# Finding Node Voltages Using the Node Method

## Homework Statement

Find the node voltages for the circuit shown.

See attachment.

## The Attempt at a Solution

I have chosen my ground node as the set of nodes in the bottom of the image and labeled all of my unknown voltages as en.

Here is what I have so far. Where G = 1/R

For the node labeled e1:

(e1-v0)G1 + e1(G3) + (e1-e2)I1 + (e1-e2)G2=0

For the node labeled e2:

(e2-e1)(-I2) + e2(G4) + (e2-e1)G2=0

I am pretty sure my problem lies in the way I am handling the currents in the node. I started plugging in numbers after I simplified it all and one of my unknown voltages went away. After that I looked at it again and knew I was doing it wrong. Most of the examples in the book don't deal with a current parallel to a resistor.

I think the way I should have done it is rather than subtracting voltages and multiplying like I am doing with the resistor nodes, is just take the current by itself.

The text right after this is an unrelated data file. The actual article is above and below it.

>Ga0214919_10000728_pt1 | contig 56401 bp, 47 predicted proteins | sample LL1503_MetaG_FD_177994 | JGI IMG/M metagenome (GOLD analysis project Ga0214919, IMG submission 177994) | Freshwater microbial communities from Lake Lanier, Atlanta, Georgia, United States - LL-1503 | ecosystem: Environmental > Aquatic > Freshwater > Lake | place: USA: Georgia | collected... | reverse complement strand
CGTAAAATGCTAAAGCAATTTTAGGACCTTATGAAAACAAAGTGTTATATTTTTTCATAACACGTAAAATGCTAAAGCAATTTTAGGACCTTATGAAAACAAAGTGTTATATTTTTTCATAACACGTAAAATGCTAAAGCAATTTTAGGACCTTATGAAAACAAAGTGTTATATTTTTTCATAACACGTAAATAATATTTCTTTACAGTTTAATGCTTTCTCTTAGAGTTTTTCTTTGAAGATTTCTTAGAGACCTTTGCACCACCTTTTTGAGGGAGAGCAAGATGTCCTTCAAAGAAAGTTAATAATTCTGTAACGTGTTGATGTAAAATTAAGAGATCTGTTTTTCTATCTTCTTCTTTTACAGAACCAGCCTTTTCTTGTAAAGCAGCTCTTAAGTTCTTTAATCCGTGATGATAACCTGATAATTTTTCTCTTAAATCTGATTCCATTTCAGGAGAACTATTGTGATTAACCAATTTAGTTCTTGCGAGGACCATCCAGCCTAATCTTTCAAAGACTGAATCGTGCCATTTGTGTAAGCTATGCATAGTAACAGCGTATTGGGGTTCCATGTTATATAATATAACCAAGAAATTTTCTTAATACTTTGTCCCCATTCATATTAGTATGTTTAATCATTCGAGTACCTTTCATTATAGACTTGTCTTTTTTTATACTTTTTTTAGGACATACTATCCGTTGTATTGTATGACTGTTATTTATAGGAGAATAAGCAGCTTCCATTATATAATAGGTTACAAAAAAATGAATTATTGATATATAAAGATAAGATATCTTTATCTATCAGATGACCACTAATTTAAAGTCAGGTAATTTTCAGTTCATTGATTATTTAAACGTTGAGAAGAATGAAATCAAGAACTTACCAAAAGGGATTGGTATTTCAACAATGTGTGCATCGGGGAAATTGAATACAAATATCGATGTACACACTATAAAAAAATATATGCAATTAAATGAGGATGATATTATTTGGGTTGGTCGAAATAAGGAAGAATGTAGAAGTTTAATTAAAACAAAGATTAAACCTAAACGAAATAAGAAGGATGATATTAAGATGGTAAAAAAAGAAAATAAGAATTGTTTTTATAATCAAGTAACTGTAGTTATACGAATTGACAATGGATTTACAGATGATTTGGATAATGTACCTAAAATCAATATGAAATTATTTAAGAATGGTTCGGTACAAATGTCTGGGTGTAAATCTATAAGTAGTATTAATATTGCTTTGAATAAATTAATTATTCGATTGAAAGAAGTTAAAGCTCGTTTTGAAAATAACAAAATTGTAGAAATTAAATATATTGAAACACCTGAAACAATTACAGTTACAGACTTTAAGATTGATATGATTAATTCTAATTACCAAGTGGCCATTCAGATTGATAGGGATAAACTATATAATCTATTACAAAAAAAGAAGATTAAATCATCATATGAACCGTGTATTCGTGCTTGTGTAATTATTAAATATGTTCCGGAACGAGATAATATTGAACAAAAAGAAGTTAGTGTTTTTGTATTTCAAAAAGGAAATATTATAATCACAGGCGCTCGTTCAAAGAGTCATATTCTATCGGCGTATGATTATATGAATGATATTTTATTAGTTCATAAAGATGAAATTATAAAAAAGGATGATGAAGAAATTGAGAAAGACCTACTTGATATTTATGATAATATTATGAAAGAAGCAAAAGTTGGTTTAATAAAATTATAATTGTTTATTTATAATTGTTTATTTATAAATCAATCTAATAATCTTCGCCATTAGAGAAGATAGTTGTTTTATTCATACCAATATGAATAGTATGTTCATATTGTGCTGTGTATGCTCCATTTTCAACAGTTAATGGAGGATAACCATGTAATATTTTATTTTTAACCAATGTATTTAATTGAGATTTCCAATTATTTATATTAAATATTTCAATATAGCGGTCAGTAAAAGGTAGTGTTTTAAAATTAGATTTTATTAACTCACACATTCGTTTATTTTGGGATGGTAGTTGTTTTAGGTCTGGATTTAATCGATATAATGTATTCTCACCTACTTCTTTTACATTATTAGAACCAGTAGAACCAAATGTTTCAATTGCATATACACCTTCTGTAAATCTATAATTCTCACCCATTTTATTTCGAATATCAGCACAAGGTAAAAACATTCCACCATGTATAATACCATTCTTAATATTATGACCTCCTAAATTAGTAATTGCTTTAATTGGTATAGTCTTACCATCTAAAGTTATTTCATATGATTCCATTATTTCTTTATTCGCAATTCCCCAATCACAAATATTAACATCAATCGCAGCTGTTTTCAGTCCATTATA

So in my above equation e1)(-I1) would just become -I1 since I am not using ohms law for current. I think I only need current? Does that sound better?

#### Attachments

• circuit.png
3.6 KB · Views: 358

## Answers and Replies

gneill
Mentor
I am pretty sure my problem lies in the way I am handling the currents in the node. I started plugging in numbers after I simplified it all and one of my unknown voltages went away. After that I looked at it again and knew I was doing it wrong. Most of the examples in the book don't deal with a current parallel to a resistor.

I think the way I should have done it is rather than subtracting voltages and multiplying like I am doing with the resistor nodes, is just take the current by itself.

So in my above equation e1)(-I1) would just become -I1 since I am not using ohms law for current. I think I only need current? Does that sound better?

Yup. Much better. Voltage x current yields power, not a current, so is quite unsuitable for a KCL expression!

Perfect! Thanks for the help.

It seems half the time I post problems, I get them mostly figured out just typing the post up. :)

gneill
Mentor
It seems half the time I post problems, I get them mostly figured out just typing the post up. :)

Yup. Typing it out so that it make sense to someone else can often help one re-evaluate one's logic and assumptions.